By George B. Kauffman
Charles D. Keeling (1928–2005) was the first to alert the world to the anthropogenic contribution to the “greenhouse effect” and global warming. In 1958, he set up an infrared gas analyzer at Hawaii’s Mauna Loa Observatory and began to measure atmospheric concentrations of carbon dioxide (CO2), the most significant greenhouse gas (GHG) generated by human activities. He continued tracking daily averages. Over the years, a pattern emerged that showed steadily increasing levels of CO2 in the atmospheric. This rise, attributed to human activities like burning coal and other fossil fuels, has only accelerated ever since. The iconic Keeling curve laid the foundations for our present concern about the role of GHG emissions in global climate change.
The American Chemical Society designated the Keeling Curve as a National Chemical Landmark, a program begun in 1992 to enhance public appreciation for the contributions of chemistry to modern life (Chem. & Eng. News, Aug. 3, 2015, 93(31), p. 42; http://cen.acs.org/articles/93/ i31/Keeling-Curve-Named- Chemical-Landmark.html). Celebrations took place at both the National Oceanic and Atmospheric Administration (NOAA) in Hilo on April 30 and the Scripps Institution of Oceanography at the University of California, San Diego, on June 12.
Before Keeling’s work, atmospheric CO2 measurements ranged from 150 to 350 parts per million (ppm). However, his methods were more precise and showed consistent values around 310 ppm. The Keeling Curve is the longest and most authoritative record of atmospheric CO2 concentrations collected in real time. Increasing attention to the role of GHGs in climate change led the United Nations to establish the Intergovernmental Panel on Climate Change (IPCC) in 1988 to prepare reports and recommendations about climate change based on scientific data. My article, “IPCC Issues ‘Final Word’ on Climate Warming,” appeared in the January 2015 Community Alliance (http://fresnoalliance. com/wordpress/?p=10428).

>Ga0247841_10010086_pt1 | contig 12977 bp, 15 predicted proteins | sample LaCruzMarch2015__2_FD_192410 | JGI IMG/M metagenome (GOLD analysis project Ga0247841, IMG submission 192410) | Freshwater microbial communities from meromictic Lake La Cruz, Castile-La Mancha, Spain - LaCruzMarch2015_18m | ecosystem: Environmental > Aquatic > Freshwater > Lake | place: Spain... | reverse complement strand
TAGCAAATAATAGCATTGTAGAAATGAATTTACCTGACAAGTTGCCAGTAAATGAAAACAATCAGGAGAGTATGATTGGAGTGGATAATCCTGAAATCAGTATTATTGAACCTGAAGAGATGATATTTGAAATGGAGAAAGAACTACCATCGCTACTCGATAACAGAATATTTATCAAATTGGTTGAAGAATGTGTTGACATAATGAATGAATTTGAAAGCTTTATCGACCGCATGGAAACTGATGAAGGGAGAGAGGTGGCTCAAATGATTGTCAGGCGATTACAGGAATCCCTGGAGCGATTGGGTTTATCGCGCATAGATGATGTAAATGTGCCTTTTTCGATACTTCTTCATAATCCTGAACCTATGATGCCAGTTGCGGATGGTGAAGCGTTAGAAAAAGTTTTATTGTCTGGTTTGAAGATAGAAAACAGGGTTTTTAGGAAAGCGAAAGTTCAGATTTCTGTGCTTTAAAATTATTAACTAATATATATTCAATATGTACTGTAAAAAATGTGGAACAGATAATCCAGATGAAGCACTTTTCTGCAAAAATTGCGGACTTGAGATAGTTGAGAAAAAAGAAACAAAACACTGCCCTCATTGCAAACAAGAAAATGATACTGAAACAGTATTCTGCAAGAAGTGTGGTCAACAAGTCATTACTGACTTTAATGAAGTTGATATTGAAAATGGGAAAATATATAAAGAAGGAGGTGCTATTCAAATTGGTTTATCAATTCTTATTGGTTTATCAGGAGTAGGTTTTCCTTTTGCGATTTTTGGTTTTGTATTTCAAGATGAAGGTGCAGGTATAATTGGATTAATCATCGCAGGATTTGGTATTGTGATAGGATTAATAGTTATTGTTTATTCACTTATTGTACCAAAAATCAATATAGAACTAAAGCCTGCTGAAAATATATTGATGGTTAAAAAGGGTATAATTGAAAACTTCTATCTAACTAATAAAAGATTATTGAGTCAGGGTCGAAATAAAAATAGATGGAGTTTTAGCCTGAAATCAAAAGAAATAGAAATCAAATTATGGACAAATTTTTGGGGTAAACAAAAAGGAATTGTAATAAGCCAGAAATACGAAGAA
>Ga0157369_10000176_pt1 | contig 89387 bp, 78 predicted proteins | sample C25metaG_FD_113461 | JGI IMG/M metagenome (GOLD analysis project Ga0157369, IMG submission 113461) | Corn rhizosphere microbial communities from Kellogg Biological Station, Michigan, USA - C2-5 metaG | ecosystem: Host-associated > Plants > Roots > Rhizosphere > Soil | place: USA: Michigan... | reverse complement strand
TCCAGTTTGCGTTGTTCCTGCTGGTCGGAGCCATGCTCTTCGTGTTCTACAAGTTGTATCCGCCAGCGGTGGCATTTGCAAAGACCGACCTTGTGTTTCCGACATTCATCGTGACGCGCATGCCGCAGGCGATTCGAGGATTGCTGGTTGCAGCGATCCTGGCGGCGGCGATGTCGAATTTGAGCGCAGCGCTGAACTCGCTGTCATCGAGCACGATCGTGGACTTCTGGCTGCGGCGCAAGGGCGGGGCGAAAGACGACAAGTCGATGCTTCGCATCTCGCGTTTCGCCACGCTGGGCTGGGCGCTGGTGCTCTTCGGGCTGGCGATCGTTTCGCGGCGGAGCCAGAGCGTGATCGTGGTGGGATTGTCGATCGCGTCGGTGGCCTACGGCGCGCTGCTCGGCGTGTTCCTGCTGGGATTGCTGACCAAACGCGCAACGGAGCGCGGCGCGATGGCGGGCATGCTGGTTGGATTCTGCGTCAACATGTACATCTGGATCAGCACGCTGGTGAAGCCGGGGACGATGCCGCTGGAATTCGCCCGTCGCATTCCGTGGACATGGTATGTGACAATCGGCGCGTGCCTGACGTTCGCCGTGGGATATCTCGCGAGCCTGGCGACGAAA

In 1992, the United Nations ratified the UN Framework Convention on Climate Change (UNFCCC), and in 1997 the Kyoto Protocol, which extended the UNFCCC to produce the first international agreement among member nations to reduce CO2 and other GHGs, was formed. This international treaty commits countries to reduce greenhouse gas emissions based on the premise that global warming exists and man-made CO2 emissions have caused it (http://unfccc.int/kyoto_ protocol/items/2830.php).
Two reports issued on July 20 have indicated that perhaps we have reached a turning point for political action on climate change; at least let’s hope so. However, in the past, no warnings seem to have had any effect on the climate change deniers!